The response to the coronavirus situation is fluid and fast-moving – particularly by Congress’ standards. In response to the coronavirus pandemic, the following legislation has been considered in Congress:
- Phase I: Coronavirus Supplemental Appropriations Act (signed into law March 6th);
- Phase II: Families First Coronavirus Response Act (signed into law March 18th); and
- Phase III: Large ($1 trillion+) economic recovery package (currently being drafted).
Phase I provides approximately $8.3 billion in aid to federal and state agencies to address clinical needs (e.g., developing vaccines and treatments, increasing laboratory capacity, and expanding Medicare reimbursement for telehealth).
Phase II addresses the economic impact of the pandemic and includes: (i) free testing for the virus; (ii) $1 billion in unemployment insurance grants; (iii) temporary increase in the federal share of Medicaid expenditures; (iv) funding for nutrition programs like SNAP and WIC; (v) paid sick leave and extended family and medical leave for coronavirus-related reasons; and (vi) tax credits to help businesses, including the self-employed, absorb the cost of providing the leave. Congress’ official summary and text of Phase II can be found here.
The scope and content of the third legislative package – Phase III – is still to be determined. However, it will certainly be much larger than Phase I and Phase II. On Tuesday, March 17th, the White House sent a proposed economic stimulus package totaling approximately $850 billion to the Senate. Treasury Secretary Mnuchin is in contact with Congress on behalf of the administration, and Senate leaders from both parties are working on proposals and signaling their priorities.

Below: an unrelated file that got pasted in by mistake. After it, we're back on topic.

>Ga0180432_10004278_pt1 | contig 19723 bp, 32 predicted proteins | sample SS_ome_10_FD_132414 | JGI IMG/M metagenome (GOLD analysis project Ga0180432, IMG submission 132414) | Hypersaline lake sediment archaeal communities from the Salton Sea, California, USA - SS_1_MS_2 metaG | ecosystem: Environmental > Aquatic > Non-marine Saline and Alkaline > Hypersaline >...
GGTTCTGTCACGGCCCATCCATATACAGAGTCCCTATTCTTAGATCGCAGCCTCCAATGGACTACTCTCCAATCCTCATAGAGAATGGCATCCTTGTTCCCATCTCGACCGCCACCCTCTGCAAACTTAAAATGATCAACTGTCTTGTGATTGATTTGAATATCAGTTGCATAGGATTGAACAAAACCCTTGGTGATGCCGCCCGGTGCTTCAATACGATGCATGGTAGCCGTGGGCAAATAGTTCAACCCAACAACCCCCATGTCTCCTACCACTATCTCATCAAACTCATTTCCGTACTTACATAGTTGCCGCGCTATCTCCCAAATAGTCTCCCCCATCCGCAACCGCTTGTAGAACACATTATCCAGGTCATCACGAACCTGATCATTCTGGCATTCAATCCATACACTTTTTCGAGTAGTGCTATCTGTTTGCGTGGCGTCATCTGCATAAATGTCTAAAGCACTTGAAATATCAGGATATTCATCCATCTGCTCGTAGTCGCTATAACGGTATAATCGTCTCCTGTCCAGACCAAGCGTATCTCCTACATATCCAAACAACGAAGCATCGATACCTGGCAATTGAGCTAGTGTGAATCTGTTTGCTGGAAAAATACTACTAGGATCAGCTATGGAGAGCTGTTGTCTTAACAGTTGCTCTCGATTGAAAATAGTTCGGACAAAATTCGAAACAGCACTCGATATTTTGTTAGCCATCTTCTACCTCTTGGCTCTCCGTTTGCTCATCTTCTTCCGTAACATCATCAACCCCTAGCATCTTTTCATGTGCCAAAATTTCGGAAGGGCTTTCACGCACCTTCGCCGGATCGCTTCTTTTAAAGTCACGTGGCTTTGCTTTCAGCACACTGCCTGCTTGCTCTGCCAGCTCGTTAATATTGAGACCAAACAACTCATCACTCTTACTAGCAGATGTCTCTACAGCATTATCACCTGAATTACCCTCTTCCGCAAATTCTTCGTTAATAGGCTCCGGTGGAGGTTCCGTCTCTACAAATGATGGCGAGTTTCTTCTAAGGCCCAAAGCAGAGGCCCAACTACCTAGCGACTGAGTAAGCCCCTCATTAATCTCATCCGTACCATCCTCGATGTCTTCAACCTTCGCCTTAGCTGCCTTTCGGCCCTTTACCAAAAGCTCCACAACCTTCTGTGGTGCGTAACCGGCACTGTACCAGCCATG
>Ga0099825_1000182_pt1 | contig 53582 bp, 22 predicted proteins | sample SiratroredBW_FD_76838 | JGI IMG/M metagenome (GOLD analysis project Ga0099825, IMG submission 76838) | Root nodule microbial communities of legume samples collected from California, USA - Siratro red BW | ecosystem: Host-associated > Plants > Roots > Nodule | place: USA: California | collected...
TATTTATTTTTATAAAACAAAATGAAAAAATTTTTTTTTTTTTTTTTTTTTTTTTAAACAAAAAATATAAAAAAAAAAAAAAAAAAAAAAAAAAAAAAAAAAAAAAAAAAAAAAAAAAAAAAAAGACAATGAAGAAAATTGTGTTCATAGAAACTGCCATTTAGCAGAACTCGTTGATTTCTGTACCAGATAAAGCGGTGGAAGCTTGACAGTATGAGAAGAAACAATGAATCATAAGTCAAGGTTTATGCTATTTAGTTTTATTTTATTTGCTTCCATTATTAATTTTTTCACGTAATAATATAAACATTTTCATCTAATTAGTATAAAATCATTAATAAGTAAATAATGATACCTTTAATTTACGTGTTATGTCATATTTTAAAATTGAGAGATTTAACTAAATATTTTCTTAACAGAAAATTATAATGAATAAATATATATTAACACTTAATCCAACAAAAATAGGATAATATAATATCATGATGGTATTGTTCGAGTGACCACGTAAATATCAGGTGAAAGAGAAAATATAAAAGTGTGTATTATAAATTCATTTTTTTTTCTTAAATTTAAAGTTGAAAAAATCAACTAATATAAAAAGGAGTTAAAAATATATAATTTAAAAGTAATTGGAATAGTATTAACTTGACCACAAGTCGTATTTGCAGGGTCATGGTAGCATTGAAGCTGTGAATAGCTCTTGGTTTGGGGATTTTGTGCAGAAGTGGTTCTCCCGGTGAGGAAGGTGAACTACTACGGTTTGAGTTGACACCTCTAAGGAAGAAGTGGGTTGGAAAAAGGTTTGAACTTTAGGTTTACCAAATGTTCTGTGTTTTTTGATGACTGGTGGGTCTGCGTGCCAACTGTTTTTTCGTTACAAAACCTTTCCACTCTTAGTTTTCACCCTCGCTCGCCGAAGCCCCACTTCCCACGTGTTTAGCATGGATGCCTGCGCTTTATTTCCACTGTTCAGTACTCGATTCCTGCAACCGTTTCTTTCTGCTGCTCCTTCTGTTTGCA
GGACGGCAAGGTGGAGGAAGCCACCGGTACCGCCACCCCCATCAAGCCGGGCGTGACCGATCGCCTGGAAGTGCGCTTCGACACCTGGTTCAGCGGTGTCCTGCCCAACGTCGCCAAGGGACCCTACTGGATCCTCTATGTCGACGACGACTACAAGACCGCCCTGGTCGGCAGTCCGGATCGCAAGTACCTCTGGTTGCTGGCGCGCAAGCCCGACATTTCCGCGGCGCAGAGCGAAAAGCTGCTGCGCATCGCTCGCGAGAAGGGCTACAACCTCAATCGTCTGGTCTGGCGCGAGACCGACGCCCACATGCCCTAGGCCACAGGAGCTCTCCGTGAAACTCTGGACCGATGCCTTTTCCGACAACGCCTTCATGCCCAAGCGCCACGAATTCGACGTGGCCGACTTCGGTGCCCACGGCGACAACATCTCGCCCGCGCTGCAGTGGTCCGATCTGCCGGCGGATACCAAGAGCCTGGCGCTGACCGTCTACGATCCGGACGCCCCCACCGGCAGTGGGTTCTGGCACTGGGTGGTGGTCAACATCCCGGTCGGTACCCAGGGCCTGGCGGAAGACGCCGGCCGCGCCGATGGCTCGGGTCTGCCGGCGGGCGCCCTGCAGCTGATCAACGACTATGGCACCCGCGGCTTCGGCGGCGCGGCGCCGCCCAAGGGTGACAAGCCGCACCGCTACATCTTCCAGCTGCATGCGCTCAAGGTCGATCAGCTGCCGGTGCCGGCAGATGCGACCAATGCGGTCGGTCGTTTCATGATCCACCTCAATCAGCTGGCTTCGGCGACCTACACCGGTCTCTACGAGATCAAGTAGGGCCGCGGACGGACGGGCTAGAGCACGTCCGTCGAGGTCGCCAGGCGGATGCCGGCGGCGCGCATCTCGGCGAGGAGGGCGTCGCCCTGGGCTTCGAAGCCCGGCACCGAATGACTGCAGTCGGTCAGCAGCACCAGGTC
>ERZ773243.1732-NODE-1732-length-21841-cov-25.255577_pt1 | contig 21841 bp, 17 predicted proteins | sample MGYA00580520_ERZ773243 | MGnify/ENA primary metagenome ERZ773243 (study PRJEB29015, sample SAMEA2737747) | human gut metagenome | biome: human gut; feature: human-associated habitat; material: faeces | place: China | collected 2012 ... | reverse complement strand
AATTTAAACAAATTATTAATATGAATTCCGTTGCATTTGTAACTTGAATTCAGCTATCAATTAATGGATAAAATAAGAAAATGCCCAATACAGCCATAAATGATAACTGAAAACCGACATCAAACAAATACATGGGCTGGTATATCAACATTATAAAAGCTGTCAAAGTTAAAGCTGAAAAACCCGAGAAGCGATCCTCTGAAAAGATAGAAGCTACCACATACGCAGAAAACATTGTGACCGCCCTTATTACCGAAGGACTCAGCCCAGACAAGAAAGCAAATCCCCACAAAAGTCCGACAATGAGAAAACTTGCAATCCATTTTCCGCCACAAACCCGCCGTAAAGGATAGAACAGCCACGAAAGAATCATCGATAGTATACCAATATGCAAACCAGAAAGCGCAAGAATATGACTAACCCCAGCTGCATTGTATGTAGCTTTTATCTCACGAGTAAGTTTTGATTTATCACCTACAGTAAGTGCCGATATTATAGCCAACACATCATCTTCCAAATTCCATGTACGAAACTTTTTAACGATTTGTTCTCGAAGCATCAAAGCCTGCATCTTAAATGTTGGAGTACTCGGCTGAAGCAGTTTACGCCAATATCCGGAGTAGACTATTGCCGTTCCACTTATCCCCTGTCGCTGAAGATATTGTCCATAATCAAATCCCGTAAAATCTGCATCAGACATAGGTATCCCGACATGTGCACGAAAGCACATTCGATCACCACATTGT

The Treasury Department’s Phase III proposal includes the following:
- $50 billion for an Airline Industry Lending Facility;
- $150 billion for other severely distressed sectors of the economy;
- Use of the Exchange Stabilization Fund to guarantee money market mutual funds;
- Economic impact payments to individual taxpayers; and
- $300 billion for small business interruption loans.
Additionally, the White House and Congressional leadership have been meeting with major corporations and trade associations from every industry to understand the effect that the Coronavirus pandemic will have on each sector. There are early indications that the Phase III relief package will be worth more than $1 trillion and include a number of policy proposals, such as tax deferments; cash injections for large businesses; low- or no-interest loans for small and large businesses; temporary cancellation of payroll tax payments: loan forbearance: loan guarantees: requiring insurers to cover telehealth services; direct payments (varying amounts proposed) to every American; deferring student loan interest; easing tariffs; and purchasing oil for the Strategic Petroleum Reserve.
While much more political negotiation and positioning will take place before a package is finalized, it is important for industries feeling the impact of the pandemic to engage with Congress and the administration as soon as possible. Phase III remains mostly in the Senate as the House is currently not in session. However, negotiations are moving swiftly, and we expect Senate Republicans to release their proposal today (March 19, 2020) and begin discussions with Senate Democrats. While Phase III could pass the Senate as early as this week, the sheer size and consequence of the legislation could slow the process and delay its approval to next week. Even if Phase III legislation passes the Senate this week, the bill will not be considered by the House until its members return to Washington. While the House is in recess, House Democrats are working remotely and are racing to put together a Phase III proposal of their own.
The White House
Additionally, the White House has taken several unilateral actions. The President Trump has declared a national emergency, unlocking disaster relief funding and authorizing FEMA to coordinate recovery efforts. The Small Business Administration is currently providing low-interest disaster loans to businesses and homeowners. The President has also invoked the Defense Production Act in order to ramp up production of certain critical equipment, like masks and other items.
Finally, commercial banks and the Federal Reserve are exploring ways to provide credit to distressed businesses. Large banks are quietly considering increasing liquidity and providing no-interest loans to small businesses to cover payroll, rent, and employee health care during the crisis. The Chamber of Commerce is pressing Congress and the White House for changes at the Federal Reserve which would allow companies with more than 500 employees direct access to the discount window. The Federal Reserve has already cut interest rates to zero.
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